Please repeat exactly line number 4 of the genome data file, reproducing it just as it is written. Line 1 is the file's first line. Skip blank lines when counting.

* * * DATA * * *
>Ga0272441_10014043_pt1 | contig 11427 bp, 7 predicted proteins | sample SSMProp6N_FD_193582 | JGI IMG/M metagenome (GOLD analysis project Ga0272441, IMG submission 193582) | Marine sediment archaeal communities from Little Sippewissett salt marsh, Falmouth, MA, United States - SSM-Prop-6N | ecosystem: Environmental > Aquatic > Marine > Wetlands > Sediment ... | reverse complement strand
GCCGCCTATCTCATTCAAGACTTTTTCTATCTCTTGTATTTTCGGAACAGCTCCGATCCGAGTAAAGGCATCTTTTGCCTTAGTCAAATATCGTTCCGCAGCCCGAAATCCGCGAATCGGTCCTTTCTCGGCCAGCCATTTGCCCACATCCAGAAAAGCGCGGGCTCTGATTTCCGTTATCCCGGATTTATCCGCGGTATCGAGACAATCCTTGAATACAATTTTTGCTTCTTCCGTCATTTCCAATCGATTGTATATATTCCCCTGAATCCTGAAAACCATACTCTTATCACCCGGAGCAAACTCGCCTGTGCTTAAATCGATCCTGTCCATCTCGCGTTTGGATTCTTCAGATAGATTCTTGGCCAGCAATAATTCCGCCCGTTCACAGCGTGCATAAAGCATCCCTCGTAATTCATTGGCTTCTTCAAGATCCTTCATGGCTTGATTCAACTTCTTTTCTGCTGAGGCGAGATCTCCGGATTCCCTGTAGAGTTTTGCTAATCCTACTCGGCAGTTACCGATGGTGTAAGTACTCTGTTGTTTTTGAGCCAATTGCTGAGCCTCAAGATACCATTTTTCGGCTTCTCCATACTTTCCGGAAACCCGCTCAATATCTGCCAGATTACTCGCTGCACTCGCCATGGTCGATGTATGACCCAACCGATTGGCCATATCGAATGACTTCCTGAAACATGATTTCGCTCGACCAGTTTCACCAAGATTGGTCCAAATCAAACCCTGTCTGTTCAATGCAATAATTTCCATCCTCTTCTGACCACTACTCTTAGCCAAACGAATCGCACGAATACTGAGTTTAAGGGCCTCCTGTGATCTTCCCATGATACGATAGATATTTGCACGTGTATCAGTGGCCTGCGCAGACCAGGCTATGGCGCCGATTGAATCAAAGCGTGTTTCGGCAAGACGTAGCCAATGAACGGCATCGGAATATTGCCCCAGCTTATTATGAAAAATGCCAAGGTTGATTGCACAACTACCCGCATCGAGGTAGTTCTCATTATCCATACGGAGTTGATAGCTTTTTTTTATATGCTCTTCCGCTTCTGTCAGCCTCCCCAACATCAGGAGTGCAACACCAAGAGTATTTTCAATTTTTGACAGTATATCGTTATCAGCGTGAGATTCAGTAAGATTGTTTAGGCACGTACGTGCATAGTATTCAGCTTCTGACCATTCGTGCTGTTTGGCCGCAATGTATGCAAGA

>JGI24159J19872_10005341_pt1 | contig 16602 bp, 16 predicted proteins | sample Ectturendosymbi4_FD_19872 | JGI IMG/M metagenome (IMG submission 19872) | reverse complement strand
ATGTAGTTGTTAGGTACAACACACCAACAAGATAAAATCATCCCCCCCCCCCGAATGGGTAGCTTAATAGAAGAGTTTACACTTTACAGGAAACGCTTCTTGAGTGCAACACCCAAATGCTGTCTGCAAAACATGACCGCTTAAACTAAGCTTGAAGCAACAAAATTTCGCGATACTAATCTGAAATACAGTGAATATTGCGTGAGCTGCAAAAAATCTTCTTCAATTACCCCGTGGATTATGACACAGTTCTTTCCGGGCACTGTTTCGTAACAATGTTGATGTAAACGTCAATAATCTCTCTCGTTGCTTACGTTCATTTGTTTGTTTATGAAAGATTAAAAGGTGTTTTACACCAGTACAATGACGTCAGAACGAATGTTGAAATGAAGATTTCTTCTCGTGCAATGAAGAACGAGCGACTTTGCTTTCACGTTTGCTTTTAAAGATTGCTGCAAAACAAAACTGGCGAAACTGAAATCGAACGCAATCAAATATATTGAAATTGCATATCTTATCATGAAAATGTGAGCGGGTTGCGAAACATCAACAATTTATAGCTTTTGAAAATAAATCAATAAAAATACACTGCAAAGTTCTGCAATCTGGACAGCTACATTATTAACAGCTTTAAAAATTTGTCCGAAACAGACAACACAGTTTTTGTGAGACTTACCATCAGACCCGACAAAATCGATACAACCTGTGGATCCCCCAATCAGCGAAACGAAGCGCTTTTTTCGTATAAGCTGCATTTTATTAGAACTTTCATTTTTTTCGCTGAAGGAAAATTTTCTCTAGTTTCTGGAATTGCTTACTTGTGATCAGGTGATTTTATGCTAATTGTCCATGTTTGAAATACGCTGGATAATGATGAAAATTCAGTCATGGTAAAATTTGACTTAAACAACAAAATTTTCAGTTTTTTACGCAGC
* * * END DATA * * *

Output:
ATGTAGTTGTTAGGTACAACACACCAACAAGATAAAATCATCCCCCCCCCCCGAATGGGTAGCTTAATAGAAGAGTTTACACTTTACAGGAAACGCTTCTTGAGTGCAACACCCAAATGCTGTCTGCAAAACATGACCGCTTAAACTAAGCTTGAAGCAACAAAATTTCGCGATACTAATCTGAAATACAGTGAATATTGCGTGAGCTGCAAAAAATCTTCTTCAATTACCCCGTGGATTATGACACAGTTCTTTCCGGGCACTGTTTCGTAACAATGTTGATGTAAACGTCAATAATCTCTCTCGTTGCTTACGTTCATTTGTTTGTTTATGAAAGATTAAAAGGTGTTTTACACCAGTACAATGACGTCAGAACGAATGTTGAAATGAAGATTTCTTCTCGTGCAATGAAGAACGAGCGACTTTGCTTTCACGTTTGCTTTTAAAGATTGCTGCAAAACAAAACTGGCGAAACTGAAATCGAACGCAATCAAATATATTGAAATTGCATATCTTATCATGAAAATGTGAGCGGGTTGCGAAACATCAACAATTTATAGCTTTTGAAAATAAATCAATAAAAATACACTGCAAAGTTCTGCAATCTGGACAGCTACATTATTAACAGCTTTAAAAATTTGTCCGAAACAGACAACACAGTTTTTGTGAGACTTACCATCAGACCCGACAAAATCGATACAACCTGTGGATCCCCCAATCAGCGAAACGAAGCGCTTTTTTCGTATAAGCTGCATTTTATTAGAACTTTCATTTTTTTCGCTGAAGGAAAATTTTCTCTAGTTTCTGGAATTGCTTACTTGTGATCAGGTGATTTTATGCTAATTGTCCATGTTTGAAATACGCTGGATAATGATGAAAATTCAGTCATGGTAAAATTTGACTTAAACAACAAAATTTTCAGTTTTTTACGCAGC